One of the reasons launching a startup appeals to a lot of people is that being your own boss--and the boss of others--is a lot more appealing than than being an employee.
But just because you're the boss doesn't mean the problems go away. In fact, there seem to be more--clients, employees, investors, regulations--and sometimes, the biggest problem is you. Here are a few ways to tell if some of your so-called problems could easily be fixed by changing your behavior and attitude.
You think everyone's stupid. Everyone makes a hiring mistake now and then, even expert interviewers. But if your employees consistently misinterpret your instructions, it's more likely you aren't communicating clearly.
The fix: You need help communicating. Sometimes this means hiring an assistant who can interpret what you mean, but this type of person can be difficult to find. A better bet may be hiring an executive coach who focuses on communication skills to get you saying what you mean in a way that your staff can understand.
Turnover is high. Why do people keep walking out the door? Take a look at your own practices and see if the following apply: You don't promote from within. You haven't offered a raise in years. You limit raises to a 5 percent maximum, regardless of whether you would have hired someone outside the company at a higher rate. You respond to negative feedback by punishing the bearer of bad news. You don't reward great performance.
The fix: Welcome negative feedback, as it can really tell you what's going on, and reward performance, always. Treat your employees like valuable team members, and not just as people who owe you for their jobs. If you start doing this, the whole nature of your company will change, and your turnover will drop.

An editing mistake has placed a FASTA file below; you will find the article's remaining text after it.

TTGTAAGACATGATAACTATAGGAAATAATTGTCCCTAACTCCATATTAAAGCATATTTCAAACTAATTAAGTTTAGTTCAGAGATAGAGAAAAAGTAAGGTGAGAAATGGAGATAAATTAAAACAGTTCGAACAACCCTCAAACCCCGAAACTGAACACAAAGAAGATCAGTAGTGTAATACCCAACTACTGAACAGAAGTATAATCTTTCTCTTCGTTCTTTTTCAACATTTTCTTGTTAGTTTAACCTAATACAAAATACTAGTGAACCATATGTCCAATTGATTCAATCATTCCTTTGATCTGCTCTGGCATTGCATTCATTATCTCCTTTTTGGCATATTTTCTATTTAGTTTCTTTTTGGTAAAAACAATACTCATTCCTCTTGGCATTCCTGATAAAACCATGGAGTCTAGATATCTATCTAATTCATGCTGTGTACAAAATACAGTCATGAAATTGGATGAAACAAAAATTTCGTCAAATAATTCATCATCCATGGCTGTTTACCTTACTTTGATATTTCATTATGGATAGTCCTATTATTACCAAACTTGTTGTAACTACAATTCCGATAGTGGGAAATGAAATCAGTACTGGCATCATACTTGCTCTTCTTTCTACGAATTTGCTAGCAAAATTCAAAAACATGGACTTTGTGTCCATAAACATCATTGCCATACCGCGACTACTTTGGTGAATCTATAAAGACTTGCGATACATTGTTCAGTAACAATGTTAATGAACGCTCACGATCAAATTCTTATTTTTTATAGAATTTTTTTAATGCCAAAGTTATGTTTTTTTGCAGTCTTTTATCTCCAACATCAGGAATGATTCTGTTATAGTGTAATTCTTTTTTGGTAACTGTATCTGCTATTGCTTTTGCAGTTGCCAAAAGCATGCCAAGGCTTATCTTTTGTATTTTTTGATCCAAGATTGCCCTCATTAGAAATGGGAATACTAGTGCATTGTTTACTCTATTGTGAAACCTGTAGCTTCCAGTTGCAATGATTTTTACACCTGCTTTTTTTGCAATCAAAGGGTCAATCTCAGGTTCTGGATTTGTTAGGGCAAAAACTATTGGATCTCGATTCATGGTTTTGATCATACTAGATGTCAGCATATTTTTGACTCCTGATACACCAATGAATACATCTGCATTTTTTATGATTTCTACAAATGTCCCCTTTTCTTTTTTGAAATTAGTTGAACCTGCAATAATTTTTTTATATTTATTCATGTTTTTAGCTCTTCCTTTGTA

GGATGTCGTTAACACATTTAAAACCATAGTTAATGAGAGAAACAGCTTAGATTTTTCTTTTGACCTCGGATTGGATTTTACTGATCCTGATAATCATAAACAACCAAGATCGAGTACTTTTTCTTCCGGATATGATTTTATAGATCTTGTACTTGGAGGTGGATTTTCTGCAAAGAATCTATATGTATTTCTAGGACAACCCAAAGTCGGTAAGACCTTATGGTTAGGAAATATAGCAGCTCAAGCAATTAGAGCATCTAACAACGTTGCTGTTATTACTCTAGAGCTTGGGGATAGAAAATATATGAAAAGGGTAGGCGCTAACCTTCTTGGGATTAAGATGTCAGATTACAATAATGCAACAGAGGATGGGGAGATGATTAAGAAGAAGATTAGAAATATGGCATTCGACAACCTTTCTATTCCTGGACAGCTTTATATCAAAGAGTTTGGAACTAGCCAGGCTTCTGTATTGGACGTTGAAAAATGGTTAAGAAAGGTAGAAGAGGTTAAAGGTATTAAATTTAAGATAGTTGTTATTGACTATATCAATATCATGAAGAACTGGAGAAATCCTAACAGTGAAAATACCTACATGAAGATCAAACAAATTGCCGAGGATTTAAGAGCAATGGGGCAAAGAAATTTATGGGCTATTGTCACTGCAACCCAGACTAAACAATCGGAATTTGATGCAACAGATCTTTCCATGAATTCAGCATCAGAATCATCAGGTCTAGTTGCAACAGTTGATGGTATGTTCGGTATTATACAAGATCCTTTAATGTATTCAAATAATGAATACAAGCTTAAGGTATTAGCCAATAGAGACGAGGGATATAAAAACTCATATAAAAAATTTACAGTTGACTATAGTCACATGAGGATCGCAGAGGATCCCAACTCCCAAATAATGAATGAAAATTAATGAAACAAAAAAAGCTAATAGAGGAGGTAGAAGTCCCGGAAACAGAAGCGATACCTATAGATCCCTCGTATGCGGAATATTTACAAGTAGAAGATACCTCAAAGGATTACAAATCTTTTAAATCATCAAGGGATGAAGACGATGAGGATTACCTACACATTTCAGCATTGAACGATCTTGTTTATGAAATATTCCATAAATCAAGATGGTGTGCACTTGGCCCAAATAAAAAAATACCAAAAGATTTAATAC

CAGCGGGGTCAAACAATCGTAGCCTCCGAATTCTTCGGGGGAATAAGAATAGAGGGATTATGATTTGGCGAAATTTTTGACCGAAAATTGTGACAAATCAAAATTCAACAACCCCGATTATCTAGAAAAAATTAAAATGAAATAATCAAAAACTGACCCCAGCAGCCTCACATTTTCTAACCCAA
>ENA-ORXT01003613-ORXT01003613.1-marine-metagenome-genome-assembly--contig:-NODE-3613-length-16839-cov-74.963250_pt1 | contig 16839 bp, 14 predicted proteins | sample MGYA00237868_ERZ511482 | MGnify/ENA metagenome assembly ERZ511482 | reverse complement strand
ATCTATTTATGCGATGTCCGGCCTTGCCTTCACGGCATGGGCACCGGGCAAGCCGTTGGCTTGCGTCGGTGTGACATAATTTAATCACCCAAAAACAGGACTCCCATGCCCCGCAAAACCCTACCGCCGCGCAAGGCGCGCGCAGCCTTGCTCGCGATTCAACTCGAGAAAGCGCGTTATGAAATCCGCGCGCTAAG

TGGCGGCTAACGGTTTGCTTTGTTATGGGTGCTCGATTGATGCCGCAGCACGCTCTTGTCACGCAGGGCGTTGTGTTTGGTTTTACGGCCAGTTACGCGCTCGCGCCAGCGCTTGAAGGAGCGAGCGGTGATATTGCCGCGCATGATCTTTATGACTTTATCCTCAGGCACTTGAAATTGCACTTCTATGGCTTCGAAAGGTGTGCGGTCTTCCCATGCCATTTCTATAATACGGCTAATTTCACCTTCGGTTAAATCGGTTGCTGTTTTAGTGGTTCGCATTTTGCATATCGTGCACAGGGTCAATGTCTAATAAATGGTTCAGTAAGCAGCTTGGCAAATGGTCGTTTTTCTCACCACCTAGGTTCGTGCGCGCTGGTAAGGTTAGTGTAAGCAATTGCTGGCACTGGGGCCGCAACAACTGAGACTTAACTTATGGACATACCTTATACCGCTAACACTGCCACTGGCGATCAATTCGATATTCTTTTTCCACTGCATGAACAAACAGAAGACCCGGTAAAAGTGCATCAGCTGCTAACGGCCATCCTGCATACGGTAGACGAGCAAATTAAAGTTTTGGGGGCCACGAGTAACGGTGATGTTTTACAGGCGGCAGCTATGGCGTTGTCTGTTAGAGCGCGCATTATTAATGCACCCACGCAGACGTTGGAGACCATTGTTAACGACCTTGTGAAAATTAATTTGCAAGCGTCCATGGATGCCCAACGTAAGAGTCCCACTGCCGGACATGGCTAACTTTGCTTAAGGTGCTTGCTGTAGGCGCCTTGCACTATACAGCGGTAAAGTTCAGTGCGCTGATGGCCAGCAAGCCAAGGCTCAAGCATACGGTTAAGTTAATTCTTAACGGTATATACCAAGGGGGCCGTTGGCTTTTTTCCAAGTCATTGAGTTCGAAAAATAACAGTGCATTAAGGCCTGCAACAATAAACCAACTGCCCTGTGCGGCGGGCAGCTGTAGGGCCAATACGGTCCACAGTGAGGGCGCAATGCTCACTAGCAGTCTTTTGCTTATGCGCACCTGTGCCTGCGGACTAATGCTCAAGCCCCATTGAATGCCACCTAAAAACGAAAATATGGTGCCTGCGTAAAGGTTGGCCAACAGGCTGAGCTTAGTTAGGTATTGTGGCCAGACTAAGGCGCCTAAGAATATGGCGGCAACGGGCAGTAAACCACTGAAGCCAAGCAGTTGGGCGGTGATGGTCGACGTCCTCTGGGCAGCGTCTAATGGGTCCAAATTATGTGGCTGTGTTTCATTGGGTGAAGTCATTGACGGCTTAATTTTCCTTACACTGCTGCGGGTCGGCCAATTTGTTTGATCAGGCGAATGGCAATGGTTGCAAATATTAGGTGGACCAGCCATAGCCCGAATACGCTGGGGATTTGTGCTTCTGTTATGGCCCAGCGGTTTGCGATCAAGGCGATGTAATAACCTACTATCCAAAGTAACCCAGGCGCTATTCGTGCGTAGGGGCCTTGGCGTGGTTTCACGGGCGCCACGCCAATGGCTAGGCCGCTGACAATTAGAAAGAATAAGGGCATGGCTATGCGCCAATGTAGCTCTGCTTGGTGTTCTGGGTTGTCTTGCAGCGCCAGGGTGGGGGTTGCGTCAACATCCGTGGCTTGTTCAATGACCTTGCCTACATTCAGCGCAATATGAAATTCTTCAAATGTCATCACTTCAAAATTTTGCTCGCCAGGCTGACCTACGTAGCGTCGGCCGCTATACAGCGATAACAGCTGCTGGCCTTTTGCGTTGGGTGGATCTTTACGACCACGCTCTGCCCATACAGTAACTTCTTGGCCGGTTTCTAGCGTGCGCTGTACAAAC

You leave rude comments anonymously on the Internet. So what? This doesn't determine how you treat your staff, right? Wrong.
The fix: Stop being rude anonymously. Then make a goal to find five positive things a day that people around you do, and remark on it. You can make positive anonymous comments on the Internet, but it's better to make positive comments to your staff instead. You'll find your attitude changing, and gradually those things that annoyed you most on the Internet will bother you less and less.
You have run-ins with people who don't share your views. You didn't land that client because they don't want to do business with someone like you. You got a bad price on the office space because the real estate management company is prejudiced against whatever group you identify with. There's always something, but the common denominator seems to be you. Notice a pattern here?
The fix: Did you really lose that client because of their prejudices, or was it because your proposal wasn't as good as your competitor's? Is your lease because of your race, or because you have no history with commercial property and they're taking a risk on you? Perhaps more often than not, you may be making yourself miserable by blaming your problems on something you can't control--such as your race or sex--rather than figuring out how to improve on the things you can.
You bully people to get them to listen. If you're constantly raising your voice or using foul language at the office, you're the problem--and a bully. It's not funny, and it's a sign of poor leadership when have to drop F- bombs all the time. If you feel you need to be intimidating to get employees to listen to you, it's likely they've learned what you say politely is meaningless. They only jump when you scream because you trained them to know that screaming is a sign of importance.
The fix: Gather your staff and apologize for all the yelling you've been doing. Tell them it's a bad habit and you're going to stop it. Any time you raise your voice, vow to put $5 in a jar. At the end of the month, the staff can have a party with the funds. But in exchange for your lack of yelling, tell your staff you expect them to respond to your calm requests. Trust me, your staff will keep you in line with a party on the line.
SUZANNE LUCAS | Columnist
Suzanne Lucas spent 10 years in corporate human resources, where she hired, fired, managed the numbers, and double-checked with the lawyers.